In the communications, they’ve also created an elaborate mechanism for encrypting each C2 communication with a unique key to make it harder to figure out what the bot is telling its operators about the infected system. And as with Dridex, the bot uses a hash table lookup mechanism to conceal which operating system API calls it uses.

In the course of analyzing these bots, we spent some time to understand the communication mechanism and figured out how to decrypt the messages the bot sends and receives.

Qakbot code for executing WMI commands on the infected host

Qakbot uses WMI commands for a variety of functions: It queries aspects of the operating system in order to create a profile of the infected machine, fingerprinting a variety of components. It also can use WMI commands to copy files and folders, and to invoke other Windows executables as well. The bots, for example, query the operating system using WMI to determine what endpoint security software is installed. The specific WMI commands have been obfuscated with XOR.

The C2 communications between the bot and its controllers is done through HTTPS POST and GET requests, with the data transmitted in an encrypted format, wrapped inside TLS. Once you strip away the TLS layer, the communications protocols are visible, but the traffic is still in an encoded form. In the case of this bot, it was performing regular HTTPS POSTs to any of several IP addresses, always using the path /t4 and (at least with the bots we tested against) the User-Agent string Mozilla/5.0 (Windows NT 10.0; WOW64; Trident/7.0; rv:11.0) like Gecko.

Qakbot HTTPS POST data (red) and C2 server response (blue)

This encoded data, which appears just as a blob of base64-encoded text, can be hard to decode because the bot generates an encryption key for each message, with part of the key being the first few characters of the message, and a static salt value.

Qakbot stores encoded data inside a randomly-generated key in the Windows Registry

It also generates a unique key on the infected machine for information stored in the bot itself, and for information it stores in the Windows Registry, using characteristics from the infected computer and operating system to dynamically create a key that’s unique to each machine.

Without getting into the details, we were able to devise a method to decode those messages and reveal the contents. When decrypted, the data appears in a JSON format.

For example, the message from the bot (text in red, above) looks like this when decoded:

{"2":"pqqjdl158536","8":9,"1":18}

and the response from the server (text in blue, shown above):

{"8":5,"16":2920293983,"39":"1KGiN4q75fpImffmxkv6e0zncFjN6IzvT6Qkz8gtcI2BnTnb5USUUH8xNhAI","38":1}

Now, clearly, this also uses yet another layer of encoding scheme, but one that we can translate by using a key we’ve devised. The pattern it follows is a numeric value wrapped in quotation marks, a colon character, and then a second value. A communication flow can contain several of these types of message pairs.

The number in quotation marks translates to a table of “message types” that we’ve interpreted using this key:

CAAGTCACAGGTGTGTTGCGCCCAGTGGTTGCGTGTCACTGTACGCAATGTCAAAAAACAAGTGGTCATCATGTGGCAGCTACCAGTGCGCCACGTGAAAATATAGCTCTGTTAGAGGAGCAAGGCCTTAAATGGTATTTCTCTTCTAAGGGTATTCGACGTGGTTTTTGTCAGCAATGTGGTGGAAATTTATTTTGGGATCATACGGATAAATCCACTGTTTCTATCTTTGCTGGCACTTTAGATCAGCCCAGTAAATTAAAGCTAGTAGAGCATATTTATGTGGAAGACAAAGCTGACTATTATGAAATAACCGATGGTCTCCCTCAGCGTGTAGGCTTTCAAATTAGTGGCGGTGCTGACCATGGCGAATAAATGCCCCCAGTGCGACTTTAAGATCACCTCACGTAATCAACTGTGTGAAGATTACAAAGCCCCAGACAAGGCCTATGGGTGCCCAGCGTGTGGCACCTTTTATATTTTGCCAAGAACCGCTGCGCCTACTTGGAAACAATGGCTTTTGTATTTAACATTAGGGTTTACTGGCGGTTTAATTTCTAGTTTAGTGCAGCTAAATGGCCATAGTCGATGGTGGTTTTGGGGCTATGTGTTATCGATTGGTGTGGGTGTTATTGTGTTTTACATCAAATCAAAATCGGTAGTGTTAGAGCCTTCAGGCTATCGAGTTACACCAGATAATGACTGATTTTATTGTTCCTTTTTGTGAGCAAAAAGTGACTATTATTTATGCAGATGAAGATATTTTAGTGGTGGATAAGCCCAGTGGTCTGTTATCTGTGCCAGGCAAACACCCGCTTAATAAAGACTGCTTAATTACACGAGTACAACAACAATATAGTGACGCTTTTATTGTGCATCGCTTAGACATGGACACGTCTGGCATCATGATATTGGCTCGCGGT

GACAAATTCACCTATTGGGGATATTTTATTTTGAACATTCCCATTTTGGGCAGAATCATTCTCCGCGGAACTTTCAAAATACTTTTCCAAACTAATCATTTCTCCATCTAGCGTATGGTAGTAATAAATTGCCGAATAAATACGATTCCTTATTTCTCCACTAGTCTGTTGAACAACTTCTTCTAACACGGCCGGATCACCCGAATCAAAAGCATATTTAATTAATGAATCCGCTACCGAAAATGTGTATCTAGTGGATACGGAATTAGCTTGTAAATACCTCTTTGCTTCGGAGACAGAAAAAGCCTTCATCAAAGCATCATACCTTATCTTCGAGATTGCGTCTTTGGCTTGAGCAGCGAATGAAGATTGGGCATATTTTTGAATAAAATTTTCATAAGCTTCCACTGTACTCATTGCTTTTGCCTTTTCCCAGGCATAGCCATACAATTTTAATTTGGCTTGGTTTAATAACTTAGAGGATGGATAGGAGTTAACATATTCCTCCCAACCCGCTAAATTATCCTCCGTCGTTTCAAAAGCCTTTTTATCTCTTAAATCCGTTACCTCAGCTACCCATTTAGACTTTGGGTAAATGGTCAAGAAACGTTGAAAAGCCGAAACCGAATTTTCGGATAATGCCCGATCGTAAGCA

'1' : 'PROTOCOL VERSION',
'2' : 'BOTID',
'3' : 'CAMPAINGID',
'4' : 'BOT VERSION HI',
'5' : 'BOT VERSION LOW' ,
'6' : 'BOT UPTIME',
'7' : 'SYSTEM UPTIME',
'8' : 'MSGTYPE',
'9' : '[TBD]',
'10': 'SYSTEM TIMESTAMP',
'15': 'SIGNED (SALT|CMDID|MODULEID)',
'16': 'EXTERNAL IP',
'18': 'MODULE ID',
'19': 'COMMAND ID',
'20': ['MODULETYPE', Base64 PAYLOAD],
'38': 'ACK [TBD]',
'39': 'RND STRING'

So in that initial communication above the bot is telling the command-and-control server that the BOTID is pqqjdl158536, the MSGTYPE is 9, and the PROTOCOL VERSION is 18.

The response from the server tells the bot that the MSGTYPE is 5, the EXTERNAL IP of the infected machine is 174.16.38.95 (represented here in dotless IP address format, 2920293983), and what we suspect is an acknowledgment at the end.

Using this decoding method, we can read and follow along the entire conversation between the bot and its C2 server. We may not know exactly what a “MSGTYPE 5” means but we can infer from the context that it’s a regular check-in.

Rather than showing what ends up looking like a bunch of JSON formatted data, we decided instead to make it a little easier to understand the back-and-forth conversation between the bot and its C2. These are our interpretation of the first few minutes of the bot beaconing to its operator and receiving instructions (when the server responded, which it periodically just didn’t).

 

In its initial connection to the C2 server, the bot also transmits a very large data blob back to its C2. When we decoded that, we found an extremely detailed profile of the infected machine: Not just the speeds and feeds, but data about the configured user accounts (and their permissions), installed software (and the software’s associated registry keys), loaded drivers (and their registry keys), a list of running services and Scheduled Tasks, netstat output, and a list of running processes.

Decoded into plain text, the file was more than 1.4MB in size, and a rich source of information about my own testbed that was enlightening even to me. 

The bot also received large data blobs from the C2 server itself; Most of these were DLL payloads that the bot decrypted, loaded into a hollowed-out system process, and executed filelessly. Some of these blobs were “webinjects” rules — large data files that define the way the bot will intercept the credentials when the user enters their username and password into Web-based login forms on dozens of popular websites.

The short list of websites Qakbot is interested in include many of the usual suspects (Facebook, Microsoft, and Google), as well as banking and finance-related websites.

Detection and advice

Qakbot is a versatile malware family with a growing popularity among a wide variety of criminal groups, who may use the malware itself or any of its variety of payloads to accomplish tasks. Its abuse of email threads make it particularly dangerous, as mail recipients may not realize that the Qakbot-spreading email messages are not just part of an ongoing conversation between multiple parties.

The easiest advice is to treat email with a reflexive distrust unless demonstrated to be otherwise, even when messages appear to come as replies to existing email threads. While the attackers seem to have moved on from the use of Latin phrases in their URLs, one aphorism in that ancient language appears to remain good advice: Caveat lector – let the reader beware.

Existing behavioral protections should prevent Qakbot infections from taking hold on machines protected by Sophos Endpoint products. Network devices will also alert administrators if an infected user attempts to connect to a known C2 address or domain. Samples related to this incident may be detected as Mal/EncPk-AQC and some payloads (notably, the webinjects code) will be detected as Mal/QbotDat-A.

SophosLabs has posted IOCs relating to the Qakbot samples analyzed in this report on out Github repository.